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Date
October 9, 2013

The Second Avenue Subway

Transcript

Shelby: It seems like new buildings are always popping up around New York City. But a subway line? Well, that requires just a little more planning. Maggie Rulli is going underground to show you guys a construction site few people have ever seen.

Maggie: As the world’s population continues to soar to a predicted 9.6 billion people by 2050, space above ground is running out. So now, engineers are looking down, to a whole new world of construction right below our feet.

Julie Freitas: The only place to go is down.

Maggie: But how exactly does something get built all the way down there? I geared up…

I’m ready!

…And took the plunge…

Is it like dragons and monsters down here? Are we that far deep? Yes? Yeah?

…Beneath the streets of one of the most densely populated areas in the nation.

Construction on the new Second Avenue subway line in New York City’s Upper East Side neighborhood has often been called one of the most challenging public works projects in the country.

So, we are about 100 feet below the surface right now and this entire cavern is up to 6 stories high, hundreds of yards wide. Some of the subway tunnels can actually fit around 55,000 elephants inside – that is how big it is! It is really just an incredible thing to be down here.

This $4.5 billion development is adding on to New York’s already impressive underground transportation system. The nearly one-hundred-year-old subway system is the busiest in the U.S. and the seventh most traveled in the world. Laid end-to-end, the transit tracks would stretch all the way from New York City to Chicago.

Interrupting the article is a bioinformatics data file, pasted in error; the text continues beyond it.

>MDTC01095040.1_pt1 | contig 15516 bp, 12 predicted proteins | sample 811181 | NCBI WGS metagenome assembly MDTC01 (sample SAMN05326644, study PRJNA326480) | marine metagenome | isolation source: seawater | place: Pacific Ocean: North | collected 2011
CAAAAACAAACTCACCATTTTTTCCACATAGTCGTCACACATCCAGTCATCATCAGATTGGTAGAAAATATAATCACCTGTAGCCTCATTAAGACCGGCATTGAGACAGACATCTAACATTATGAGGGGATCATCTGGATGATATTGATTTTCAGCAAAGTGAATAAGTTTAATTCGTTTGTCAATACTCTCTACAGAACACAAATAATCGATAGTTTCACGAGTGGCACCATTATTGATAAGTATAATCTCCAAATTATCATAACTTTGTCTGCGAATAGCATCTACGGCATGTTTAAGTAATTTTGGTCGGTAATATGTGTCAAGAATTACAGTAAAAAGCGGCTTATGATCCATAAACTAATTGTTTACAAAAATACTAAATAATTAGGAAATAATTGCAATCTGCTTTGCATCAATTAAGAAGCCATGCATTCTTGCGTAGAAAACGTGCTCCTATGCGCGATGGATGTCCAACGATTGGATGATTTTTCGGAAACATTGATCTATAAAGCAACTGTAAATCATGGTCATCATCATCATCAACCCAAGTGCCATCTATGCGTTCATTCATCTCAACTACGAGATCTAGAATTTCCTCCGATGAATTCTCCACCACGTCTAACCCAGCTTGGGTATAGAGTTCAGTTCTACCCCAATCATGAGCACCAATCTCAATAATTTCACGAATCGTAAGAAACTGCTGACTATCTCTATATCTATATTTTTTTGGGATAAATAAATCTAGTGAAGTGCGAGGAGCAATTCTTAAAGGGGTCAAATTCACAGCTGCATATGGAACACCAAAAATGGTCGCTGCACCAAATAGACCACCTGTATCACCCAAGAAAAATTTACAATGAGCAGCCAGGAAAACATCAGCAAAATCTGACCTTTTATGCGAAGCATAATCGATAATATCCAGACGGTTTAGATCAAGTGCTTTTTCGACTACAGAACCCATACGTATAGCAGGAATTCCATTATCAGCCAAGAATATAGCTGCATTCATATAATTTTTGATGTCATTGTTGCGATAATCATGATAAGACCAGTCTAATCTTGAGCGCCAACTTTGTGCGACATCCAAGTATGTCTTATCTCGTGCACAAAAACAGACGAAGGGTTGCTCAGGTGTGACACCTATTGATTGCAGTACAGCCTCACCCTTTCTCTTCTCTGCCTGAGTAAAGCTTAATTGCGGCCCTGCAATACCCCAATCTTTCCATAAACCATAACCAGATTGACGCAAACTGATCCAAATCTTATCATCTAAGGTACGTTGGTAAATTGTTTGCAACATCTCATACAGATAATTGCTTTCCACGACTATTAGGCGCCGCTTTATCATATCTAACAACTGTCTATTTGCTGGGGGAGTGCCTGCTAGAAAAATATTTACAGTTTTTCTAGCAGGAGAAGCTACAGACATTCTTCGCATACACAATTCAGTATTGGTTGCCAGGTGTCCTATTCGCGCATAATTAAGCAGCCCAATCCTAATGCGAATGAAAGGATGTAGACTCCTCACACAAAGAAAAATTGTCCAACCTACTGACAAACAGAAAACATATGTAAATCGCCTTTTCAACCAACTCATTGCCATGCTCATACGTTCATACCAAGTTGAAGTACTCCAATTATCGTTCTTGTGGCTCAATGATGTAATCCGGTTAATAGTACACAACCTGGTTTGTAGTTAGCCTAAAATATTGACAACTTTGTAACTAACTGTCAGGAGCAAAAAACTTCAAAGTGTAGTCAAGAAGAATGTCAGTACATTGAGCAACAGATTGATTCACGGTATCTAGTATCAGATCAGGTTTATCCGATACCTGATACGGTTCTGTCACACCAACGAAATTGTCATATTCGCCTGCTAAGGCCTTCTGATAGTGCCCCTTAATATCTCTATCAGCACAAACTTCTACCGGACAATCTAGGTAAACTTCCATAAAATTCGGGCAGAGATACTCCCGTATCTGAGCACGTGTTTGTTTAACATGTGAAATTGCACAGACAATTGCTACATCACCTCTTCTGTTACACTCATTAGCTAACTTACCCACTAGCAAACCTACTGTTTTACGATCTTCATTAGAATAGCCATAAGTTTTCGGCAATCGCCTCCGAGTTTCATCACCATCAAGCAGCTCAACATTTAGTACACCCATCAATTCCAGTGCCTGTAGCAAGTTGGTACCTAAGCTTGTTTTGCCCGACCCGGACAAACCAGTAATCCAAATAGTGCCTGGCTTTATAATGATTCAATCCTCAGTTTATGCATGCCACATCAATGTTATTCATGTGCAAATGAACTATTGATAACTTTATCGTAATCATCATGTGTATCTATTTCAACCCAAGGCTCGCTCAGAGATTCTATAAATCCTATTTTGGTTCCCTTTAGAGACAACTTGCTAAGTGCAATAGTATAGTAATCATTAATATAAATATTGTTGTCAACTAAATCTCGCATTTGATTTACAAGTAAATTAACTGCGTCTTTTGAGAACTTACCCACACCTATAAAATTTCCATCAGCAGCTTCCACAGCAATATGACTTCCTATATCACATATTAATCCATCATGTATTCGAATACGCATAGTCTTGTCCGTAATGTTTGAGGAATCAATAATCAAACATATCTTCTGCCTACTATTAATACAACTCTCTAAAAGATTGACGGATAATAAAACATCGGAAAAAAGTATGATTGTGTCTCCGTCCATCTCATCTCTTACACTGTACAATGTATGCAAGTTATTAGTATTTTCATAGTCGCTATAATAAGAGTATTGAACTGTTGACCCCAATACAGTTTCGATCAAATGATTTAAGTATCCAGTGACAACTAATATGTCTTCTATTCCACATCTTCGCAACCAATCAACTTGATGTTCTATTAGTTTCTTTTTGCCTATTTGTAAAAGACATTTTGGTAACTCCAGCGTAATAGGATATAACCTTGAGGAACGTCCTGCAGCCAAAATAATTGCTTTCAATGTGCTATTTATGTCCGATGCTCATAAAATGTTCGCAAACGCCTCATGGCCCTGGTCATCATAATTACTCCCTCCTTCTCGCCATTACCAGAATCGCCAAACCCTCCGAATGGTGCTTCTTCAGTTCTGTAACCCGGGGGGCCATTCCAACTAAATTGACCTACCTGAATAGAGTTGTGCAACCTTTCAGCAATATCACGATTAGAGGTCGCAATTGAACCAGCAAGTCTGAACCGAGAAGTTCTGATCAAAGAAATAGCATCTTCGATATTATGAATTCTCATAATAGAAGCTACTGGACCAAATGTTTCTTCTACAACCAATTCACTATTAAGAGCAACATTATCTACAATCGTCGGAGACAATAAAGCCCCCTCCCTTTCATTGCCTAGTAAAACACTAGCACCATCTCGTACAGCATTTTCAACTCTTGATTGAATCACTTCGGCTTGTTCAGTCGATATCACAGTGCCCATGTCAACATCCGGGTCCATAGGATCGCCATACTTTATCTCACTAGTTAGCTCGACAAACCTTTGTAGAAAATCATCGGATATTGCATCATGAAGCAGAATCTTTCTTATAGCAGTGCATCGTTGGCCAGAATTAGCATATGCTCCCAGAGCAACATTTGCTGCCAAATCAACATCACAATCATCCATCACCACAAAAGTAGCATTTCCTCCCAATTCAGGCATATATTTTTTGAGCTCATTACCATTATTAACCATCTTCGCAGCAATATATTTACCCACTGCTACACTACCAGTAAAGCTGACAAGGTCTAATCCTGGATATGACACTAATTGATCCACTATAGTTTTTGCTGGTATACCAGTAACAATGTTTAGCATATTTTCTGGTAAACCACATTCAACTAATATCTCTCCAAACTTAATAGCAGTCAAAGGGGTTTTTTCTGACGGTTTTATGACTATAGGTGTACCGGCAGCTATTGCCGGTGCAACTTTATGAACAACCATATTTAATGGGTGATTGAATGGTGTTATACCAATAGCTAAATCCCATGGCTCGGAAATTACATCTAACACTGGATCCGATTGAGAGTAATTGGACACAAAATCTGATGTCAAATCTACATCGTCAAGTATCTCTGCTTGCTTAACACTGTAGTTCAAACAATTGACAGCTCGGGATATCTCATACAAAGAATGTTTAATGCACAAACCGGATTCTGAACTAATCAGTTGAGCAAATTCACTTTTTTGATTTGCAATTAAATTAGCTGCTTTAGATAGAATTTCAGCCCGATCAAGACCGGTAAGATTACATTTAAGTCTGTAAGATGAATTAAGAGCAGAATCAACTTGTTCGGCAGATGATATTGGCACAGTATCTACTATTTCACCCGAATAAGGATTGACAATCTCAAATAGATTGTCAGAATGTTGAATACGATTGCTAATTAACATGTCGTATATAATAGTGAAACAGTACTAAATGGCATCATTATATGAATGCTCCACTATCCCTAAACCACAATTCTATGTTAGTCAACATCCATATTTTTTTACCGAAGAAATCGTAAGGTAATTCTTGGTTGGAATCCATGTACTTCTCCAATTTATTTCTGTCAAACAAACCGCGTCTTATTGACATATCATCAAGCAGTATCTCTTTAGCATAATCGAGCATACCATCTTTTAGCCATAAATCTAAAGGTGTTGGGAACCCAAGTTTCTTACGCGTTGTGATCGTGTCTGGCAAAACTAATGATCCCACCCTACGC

Michael Horodniceanu: A city like New York will never be able to exist and flourish and develop unless it has a good transit system.

Maggie: And to build Manhattan’s first new subway line in eighty years, things often had to get blown up.

To build these massive caverns, they had to do more than 450 blasts, each time using 2,200 pounds of explosives. So, you do the math. It is a whole lot of power!

But sometimes construction needs to be a bit more precise. So they rely on other heavy-duty resources.

To build these massive tunnels, you have got to get some pretty big equipment. Some of the stuff they use can weigh more than 450 tons and actually have to be assembled down below ground. And the star of the show? The tunnel boring machine. An impressive two-and-a-half blocks long, this machine is as powerful as twelve jumbo jets! And it is used to drill through solid bedrock. And it is that bedrock that then supports the tunnels in New York.

Why is all of this not falling on us right now?

Horodniceanu: Because the rock is very solid and it’s self-sustaining.

Maggie: So the rock it what is saving our lives right now?

Horodniceanu: Right now, the rock is, yes.

Maggie: But drilling through solid rock isn’t the only challenge of underground construction. Already below ground lies the miles and miles of electrical wires, plumbing pipes, and other services that the people living above ground rely on. So the drilling and explosions must be carefully planned out so that they don’t disrupt this important infrastructure or unsettle the people and buildings on the ground above.

A team of scientists work together to overcome all of these challenges. Geologist Julie Freitas says there are plenty of ways to prepare for a career in underground construction.

Julie: Definitely science classes. If you like geology, obviously stay with geology. But you can do engineering, you can look into planning, electrical engineering or plumbing design, transit…

Maggie: And it is a career that just might help change the world.

Horodniceanu: We ought to leave behind a better world than the one we find. This is a once in a lifetime opportunity to leave behind something that other generations will be able to enjoy. It can impact and change the world a little for the better. Right?

Maggie: Maggie Rulli, Channel One News.

Shelby: To see even more from Maggie’s underground tour, check out her blog post over at Channelone.com.

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